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Burning Silver

A music-video pioneer comes to Richmond with proof that we're devolving.

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Long before Tawny Kitaen writhed around on the hood of a Jaguar for Whitesnake, long before the Beastie Boys ran around rooftops with fake mustaches and detective badges, long before David Fincher carved himself a film career out of Madonna videos, there was Chuck Statler. And there was Devo, little red flowerpots atop each of their pre-punk, post-apocalyptic heads.

Statler's called, sort of officially, the "godfather of the music video" for hatching a scheme with two kids he knew at Kent State in the early '70s. Mark Mothersbaugh and Gerald Casale were putting together a band called Devo and got to know Statler through a class they were all taking ("Experimental Sculpture," of course).

Devo has always been an art band, putting together songs that are weird, nerdy, techno-obsessed, vaguely sexual and very synthesized. But at the time, New Wave hadn't come around yet, nor had punk, so Devo was a bit of an anomaly, and this made it hard for them to get a label.

Statler ended up moving to Minneapolis. He did visit his friends in the band, though, and on a holiday break in 1975 they announced that they were breaking up: no luck with the labels.

So Statler got an idea. "Let's put this on film," he said. "Let's document."

And "The Beginning Was the End: The Truth About DeEvolution" was born, a film which explained their philosophy: that humankind is regressing rather than progressing, reversing the flow of Darwin's river. The film got them a label deal, and launched Statler on a career making short, concept-heavy films based around music for a world with a dwindling attention span.

That was 30 years ago, and in that time, Statler made most of Devo's videos, including "Whip It," which should probably stand as some kind of cultural watermark, a turning point for absurdity with cowboys, sleeveless turtlenecks, and bright-red Energy Domes (those flowerpots). Big music stores like Sam Goody put up Devo displays, which ran loops of their musical mini-movies.

It caused an industry buzz, Statler says: "It fanned the flames of doing videos, or pop clips." He found himself directing videos for more artists. "There was a three-to-four year period that I was pretty much on my own," he says.

Statler and his cameras traveled the world shooting videos, but he especially enjoyed Europe, where the music video had a long and venerable history. Apparently the Europeans incorporated the "pop clips" into their culture way back in the '60s, so by the time Statler entered the scene, there were already music shows like "Top of the Pops" and "Old Grey Whistle Test" in the UK.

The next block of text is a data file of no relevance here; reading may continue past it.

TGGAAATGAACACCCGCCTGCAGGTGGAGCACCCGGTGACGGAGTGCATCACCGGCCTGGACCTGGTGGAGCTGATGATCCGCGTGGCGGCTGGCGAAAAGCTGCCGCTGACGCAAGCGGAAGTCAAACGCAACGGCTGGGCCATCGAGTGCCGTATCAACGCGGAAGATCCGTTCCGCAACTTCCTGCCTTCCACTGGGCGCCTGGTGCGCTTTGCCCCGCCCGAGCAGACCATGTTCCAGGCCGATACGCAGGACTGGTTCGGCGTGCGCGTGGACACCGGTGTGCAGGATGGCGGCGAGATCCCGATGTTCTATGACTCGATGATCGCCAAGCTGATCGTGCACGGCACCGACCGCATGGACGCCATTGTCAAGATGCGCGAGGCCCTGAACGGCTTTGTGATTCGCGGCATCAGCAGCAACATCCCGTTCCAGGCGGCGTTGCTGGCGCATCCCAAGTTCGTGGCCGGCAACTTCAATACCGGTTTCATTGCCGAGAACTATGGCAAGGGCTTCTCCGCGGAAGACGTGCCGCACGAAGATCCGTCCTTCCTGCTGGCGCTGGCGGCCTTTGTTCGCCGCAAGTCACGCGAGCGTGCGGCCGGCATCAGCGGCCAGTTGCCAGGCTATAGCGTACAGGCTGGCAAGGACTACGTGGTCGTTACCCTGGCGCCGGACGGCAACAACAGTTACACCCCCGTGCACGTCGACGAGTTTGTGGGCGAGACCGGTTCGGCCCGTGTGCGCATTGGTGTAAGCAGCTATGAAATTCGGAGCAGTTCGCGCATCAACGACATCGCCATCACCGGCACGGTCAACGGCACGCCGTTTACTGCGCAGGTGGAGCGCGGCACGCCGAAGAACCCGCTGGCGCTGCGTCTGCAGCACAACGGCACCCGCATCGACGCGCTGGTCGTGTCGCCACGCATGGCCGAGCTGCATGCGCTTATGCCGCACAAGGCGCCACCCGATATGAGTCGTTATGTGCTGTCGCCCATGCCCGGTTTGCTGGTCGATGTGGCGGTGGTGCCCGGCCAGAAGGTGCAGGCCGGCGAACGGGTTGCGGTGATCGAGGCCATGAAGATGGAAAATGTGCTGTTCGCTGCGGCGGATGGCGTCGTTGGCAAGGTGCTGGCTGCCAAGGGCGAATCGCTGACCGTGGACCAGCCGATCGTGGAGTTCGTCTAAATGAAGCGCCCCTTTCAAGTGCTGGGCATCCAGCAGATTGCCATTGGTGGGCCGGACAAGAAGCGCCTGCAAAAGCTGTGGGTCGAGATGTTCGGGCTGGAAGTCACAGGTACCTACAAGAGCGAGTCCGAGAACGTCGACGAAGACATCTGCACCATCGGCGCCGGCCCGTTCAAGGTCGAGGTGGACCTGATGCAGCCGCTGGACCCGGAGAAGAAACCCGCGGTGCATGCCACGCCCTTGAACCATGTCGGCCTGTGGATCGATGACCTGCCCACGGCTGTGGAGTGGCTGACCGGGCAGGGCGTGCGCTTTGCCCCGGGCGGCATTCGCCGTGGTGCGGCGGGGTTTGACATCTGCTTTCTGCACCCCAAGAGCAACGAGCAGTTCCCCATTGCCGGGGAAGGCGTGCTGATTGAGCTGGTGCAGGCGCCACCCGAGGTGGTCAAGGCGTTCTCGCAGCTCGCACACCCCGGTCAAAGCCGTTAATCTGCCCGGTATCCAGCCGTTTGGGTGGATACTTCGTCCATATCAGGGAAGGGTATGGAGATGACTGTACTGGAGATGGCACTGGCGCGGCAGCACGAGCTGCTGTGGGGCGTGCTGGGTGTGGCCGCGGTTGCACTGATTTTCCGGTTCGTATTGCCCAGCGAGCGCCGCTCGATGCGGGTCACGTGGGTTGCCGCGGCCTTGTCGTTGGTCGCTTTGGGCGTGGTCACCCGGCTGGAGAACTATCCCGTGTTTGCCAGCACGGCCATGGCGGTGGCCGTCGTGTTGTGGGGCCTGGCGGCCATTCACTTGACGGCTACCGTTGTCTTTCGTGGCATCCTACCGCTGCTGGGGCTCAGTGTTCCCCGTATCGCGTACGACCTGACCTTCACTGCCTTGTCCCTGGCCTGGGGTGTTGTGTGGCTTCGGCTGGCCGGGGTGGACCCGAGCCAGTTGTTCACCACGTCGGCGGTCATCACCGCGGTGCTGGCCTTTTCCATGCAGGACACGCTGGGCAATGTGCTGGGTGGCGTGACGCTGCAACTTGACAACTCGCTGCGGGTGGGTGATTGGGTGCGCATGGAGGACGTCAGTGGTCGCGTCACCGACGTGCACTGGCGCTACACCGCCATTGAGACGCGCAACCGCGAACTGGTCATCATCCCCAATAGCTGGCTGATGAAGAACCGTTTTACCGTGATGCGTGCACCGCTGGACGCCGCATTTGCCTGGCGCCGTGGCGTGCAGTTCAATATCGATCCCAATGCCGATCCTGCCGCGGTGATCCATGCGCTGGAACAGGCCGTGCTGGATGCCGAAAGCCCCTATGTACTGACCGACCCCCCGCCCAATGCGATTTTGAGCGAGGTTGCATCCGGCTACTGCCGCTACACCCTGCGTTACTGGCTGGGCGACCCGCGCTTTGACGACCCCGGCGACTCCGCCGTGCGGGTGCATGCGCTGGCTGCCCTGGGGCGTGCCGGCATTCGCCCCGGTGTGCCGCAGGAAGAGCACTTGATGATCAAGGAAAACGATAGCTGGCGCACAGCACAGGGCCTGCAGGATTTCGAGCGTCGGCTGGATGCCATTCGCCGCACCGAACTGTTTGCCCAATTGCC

There, Statler found his place, too, working with Graham Parker, Nick Lowe and Madness. "That was great folly and fun," he says.

Then in 1981, there came MTV, killing the radio star and all that. Video budgets tripled and Statler found himself caught up with. "I could see the transition," he says. "I knew exactly what was happening."

In 1983, after six years of creating surreal depictions of Prince, Elvis Costello, Pere Ubu, The Cars and others, Statler got sort of burned out. He considered his options.

"I always thought that if I moved to L.A. it would be for a loftier purpose, like a feature film," he says. "I elected to stay out here in the prairie."

And so it is that he's watched the cultural shifts from his outpost in Minneapolis. He's made corporate videos, documentaries and commercials. He's done some videos in the last few years, one for Ben Kweller. New York's Museum of Modern Art was host to a retrospective of his works in November. He's working on a documentary about elevator music and one about the evolution of pop music.

He's watched technology replace film with video, and later, video with digital. With the attendant bits of absurdity.

Reality television, for example, bothers him. It's possible now, he says, because it's so cheap to run cameras all day and night, endless footage of people being people. Back in the day, he says, "you couldn't afford to burn that much silver."

Now, he says, "the pipeline is full of content." While he acknowledges that there's a certain democratic aspect to it, it's also troubling that people are so content to receive information without regard to quality.

From the man who had a hand in shortening the attention span, his ideas about the effect of a full pipeline sound familiar. Maybe it's a vestigial tail of those first reels of de-evolution. "As long as there's a glow coming from the box," he says, "they're content." S

The James River Film Festival presents a two-part retrospective of Statler music-video work Saturday, April 14, at noon at the Byrd Theatre and at 8 p.m. at 1708 Gallery. Admission to each is $7. Call 232-RMIC or visit www.rmicweb.org.



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